Musical dancer on the way out (at 36) Paula McFadden had it swell with actor Tony DeSanti, but instead of taking her to Hollywood he gets a European movie part. He even sublets their (his) ... See full summary »
Hallie Kate Eisenberg
Based on the true story of mother/son tag-team Sante Kimes and her offspring, Kenny, who crisscrossed the country and committed a string of crimes, among them robbery, fraud, arson, slavery, and murders that shocked the world.
Police Officer Alex Kearney works in a rich, plush suburb of Philadelphia. When he stops an important businessman and his story of the incident is not believed, he is sent to work Downtown,... See full summary »
Penelope Ann Miller
In two short films we get to know how sports can influence on the lives if human beings. The film is also scattered with small interruption sports interviews underlining the events acted out in the film.
Connie Doyle is eighteen and pregnant when her boyfriend kicks her out. She accidentally ends up on a train where she meets Hugh Winterbourne and his wife Patricia who is pregnant. The ... See full summary »
Eugene and Stanley Jerome try to break into show biz as comedy writers while their parents' marriage ends. When the boys' material is broadcast on radio, the family hears their private life played for laughs.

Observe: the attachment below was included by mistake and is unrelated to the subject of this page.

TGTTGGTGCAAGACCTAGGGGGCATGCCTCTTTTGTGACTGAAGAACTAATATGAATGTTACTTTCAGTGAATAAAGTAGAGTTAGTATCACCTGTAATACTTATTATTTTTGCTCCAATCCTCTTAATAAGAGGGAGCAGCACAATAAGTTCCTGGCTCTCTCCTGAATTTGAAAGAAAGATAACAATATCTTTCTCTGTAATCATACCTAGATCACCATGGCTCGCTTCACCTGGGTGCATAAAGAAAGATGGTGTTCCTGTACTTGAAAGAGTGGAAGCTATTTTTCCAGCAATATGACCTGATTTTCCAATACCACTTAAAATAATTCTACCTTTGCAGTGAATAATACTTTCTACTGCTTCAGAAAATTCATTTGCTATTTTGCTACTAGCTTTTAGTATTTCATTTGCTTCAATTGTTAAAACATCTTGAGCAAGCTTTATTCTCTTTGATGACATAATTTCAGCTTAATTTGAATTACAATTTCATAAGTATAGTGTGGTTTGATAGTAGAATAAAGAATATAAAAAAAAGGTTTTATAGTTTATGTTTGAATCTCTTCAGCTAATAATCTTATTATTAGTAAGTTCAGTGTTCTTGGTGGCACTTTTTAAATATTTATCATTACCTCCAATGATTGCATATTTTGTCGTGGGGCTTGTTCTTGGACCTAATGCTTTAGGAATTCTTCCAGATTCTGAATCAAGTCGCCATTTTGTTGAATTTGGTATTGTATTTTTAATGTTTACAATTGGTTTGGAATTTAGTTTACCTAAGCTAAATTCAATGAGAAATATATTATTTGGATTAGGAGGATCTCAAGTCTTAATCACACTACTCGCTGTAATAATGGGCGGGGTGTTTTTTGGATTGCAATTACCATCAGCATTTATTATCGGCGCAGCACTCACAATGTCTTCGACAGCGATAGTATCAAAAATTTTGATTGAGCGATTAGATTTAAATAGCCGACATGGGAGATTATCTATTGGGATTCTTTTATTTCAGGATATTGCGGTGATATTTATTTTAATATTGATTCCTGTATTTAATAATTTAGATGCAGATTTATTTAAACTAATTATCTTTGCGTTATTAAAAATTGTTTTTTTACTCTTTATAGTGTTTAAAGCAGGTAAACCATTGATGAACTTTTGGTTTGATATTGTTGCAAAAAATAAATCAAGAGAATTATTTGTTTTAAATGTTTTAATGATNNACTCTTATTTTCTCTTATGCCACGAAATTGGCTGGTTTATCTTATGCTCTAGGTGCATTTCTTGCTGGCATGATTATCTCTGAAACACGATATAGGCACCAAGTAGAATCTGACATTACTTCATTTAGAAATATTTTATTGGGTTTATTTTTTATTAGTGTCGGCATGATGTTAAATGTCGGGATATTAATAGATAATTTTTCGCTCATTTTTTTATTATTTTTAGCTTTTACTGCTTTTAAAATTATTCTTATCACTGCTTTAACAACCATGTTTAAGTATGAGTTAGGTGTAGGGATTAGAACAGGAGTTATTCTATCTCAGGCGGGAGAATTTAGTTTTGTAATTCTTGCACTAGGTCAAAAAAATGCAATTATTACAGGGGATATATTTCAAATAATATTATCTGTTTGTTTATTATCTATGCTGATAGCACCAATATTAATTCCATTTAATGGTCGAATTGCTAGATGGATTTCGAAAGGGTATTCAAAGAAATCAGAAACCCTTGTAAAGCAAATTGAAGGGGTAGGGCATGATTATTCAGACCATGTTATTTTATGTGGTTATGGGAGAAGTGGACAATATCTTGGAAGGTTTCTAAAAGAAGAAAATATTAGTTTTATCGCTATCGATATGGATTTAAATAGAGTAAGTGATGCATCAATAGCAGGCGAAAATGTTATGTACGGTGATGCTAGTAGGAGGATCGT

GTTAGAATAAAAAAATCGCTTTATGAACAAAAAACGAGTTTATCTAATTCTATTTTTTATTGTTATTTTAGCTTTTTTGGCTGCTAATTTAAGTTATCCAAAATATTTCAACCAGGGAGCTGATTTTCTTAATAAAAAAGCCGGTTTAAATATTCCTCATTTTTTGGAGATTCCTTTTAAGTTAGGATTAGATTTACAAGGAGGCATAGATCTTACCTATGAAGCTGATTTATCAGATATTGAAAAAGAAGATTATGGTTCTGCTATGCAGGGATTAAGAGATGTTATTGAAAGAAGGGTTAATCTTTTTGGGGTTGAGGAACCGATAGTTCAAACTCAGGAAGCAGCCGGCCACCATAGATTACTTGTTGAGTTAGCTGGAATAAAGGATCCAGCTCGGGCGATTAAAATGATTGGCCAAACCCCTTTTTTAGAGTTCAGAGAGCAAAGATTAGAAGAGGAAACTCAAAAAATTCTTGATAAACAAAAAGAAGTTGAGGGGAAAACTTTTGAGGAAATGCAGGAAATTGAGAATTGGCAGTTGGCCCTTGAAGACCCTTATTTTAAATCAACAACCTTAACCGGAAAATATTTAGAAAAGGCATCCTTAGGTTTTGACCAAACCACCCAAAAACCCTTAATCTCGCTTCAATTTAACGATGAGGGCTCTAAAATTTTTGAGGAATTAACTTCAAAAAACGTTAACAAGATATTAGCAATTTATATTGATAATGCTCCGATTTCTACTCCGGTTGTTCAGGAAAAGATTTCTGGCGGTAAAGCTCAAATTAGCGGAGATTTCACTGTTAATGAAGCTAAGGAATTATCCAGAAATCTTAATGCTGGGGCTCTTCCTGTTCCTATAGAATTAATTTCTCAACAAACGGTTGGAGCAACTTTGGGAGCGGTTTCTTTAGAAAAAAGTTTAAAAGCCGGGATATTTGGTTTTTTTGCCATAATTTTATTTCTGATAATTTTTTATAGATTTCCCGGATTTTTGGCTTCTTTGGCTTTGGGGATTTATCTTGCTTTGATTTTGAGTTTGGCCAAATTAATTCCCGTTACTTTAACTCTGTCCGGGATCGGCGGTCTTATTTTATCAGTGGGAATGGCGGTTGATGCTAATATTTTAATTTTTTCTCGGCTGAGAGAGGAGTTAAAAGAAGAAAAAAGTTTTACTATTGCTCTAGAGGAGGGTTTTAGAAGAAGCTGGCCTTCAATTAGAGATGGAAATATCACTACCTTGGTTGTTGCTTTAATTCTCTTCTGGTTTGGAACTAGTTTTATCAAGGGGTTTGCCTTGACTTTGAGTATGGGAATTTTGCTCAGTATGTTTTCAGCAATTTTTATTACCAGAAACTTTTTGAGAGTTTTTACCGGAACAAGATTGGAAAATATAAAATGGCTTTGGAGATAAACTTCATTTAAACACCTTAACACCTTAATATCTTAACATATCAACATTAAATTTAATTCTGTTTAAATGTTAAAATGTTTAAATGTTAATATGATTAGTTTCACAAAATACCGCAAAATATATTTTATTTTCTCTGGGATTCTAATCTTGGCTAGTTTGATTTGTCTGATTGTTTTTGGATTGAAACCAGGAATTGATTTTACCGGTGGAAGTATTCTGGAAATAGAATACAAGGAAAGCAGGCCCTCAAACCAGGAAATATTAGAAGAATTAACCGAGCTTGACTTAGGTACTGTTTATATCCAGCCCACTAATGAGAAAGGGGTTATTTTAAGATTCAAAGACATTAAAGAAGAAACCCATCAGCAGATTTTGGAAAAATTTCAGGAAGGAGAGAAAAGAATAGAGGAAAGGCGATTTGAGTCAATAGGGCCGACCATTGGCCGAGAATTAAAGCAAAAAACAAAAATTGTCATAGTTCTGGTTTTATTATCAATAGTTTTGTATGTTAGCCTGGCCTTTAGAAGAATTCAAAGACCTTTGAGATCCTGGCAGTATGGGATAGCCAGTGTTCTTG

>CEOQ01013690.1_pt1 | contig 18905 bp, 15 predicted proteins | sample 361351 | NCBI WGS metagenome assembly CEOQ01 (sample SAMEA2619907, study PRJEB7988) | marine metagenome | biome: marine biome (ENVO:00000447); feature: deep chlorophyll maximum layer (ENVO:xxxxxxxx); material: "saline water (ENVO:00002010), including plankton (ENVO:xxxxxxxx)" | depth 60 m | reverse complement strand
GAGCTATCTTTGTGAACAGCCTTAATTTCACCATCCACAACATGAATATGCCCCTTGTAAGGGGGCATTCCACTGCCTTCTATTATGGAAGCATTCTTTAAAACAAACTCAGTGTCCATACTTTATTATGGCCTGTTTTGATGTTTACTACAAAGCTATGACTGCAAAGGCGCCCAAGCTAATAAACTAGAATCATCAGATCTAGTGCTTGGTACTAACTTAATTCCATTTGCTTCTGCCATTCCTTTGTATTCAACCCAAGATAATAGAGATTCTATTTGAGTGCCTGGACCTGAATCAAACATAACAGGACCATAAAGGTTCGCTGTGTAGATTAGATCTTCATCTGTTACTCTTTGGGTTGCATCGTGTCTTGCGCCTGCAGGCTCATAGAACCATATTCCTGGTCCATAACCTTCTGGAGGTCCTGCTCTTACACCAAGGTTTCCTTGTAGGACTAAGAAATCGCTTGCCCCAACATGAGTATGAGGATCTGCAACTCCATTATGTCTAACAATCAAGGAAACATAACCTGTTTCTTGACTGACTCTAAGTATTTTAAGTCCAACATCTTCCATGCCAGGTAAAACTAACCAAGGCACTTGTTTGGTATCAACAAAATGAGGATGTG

The number 23 was chosen as the floor level in the title for the source play because, according to Neil Simon, script sessions for the original 1950s Your Show of Shows (1950) were held either on the 11th or 12th floor of the NBC-TV building. Add them together and one gets 23. See more »
Ira's last name is Chuvney in the film, Stone in the credits. See more »
You think it's funny that Max called me at 12 AM midnight?
Only when you say it.
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This cable adaptation is a huge improvement over Neil Simon's original play for two reasons. The original was one of Simon's laugh a minute (and you can set your watch by it) plays with a big problem: it was written as an ensemble piece but one character-television comic Max Prince, who's based on stories about Sid Caesar-was so overpowering it threw the ensemble off. For this version, Simon, who got his start writing for Caesar's "Your Show of Shows" and "The Caesar Show," wisely puts more focus on Prince, adding scenes to flesh out the character and incorporate even more of the legends. With Nathan Lane in the role, he can't miss.
This is a very different performance for Lane, one of the industry's most capable farceurs. His Max Prince is as over-the-top as Lane often is, but he also invests the character with a strong serious side (like most great comics, Prince takes himself with an almost desperate seriousness) that gives the role heart. In between temper tantrums and one-liners belted out for all the world to hear, Simon and Lane have crafted some wonderfully subtle moments. He's strongly supported by the actors playing his writing staff-particularly Dan Castellenata and Saul Rubinek. And Richard Benjamin, who directed another Sid Caesar pastiche in "My Favorite Year," keeps the whole thing moving efficiently. I'm going to look for a rerun on Showtime so I can catch this again and can't wait for it to come out on video.
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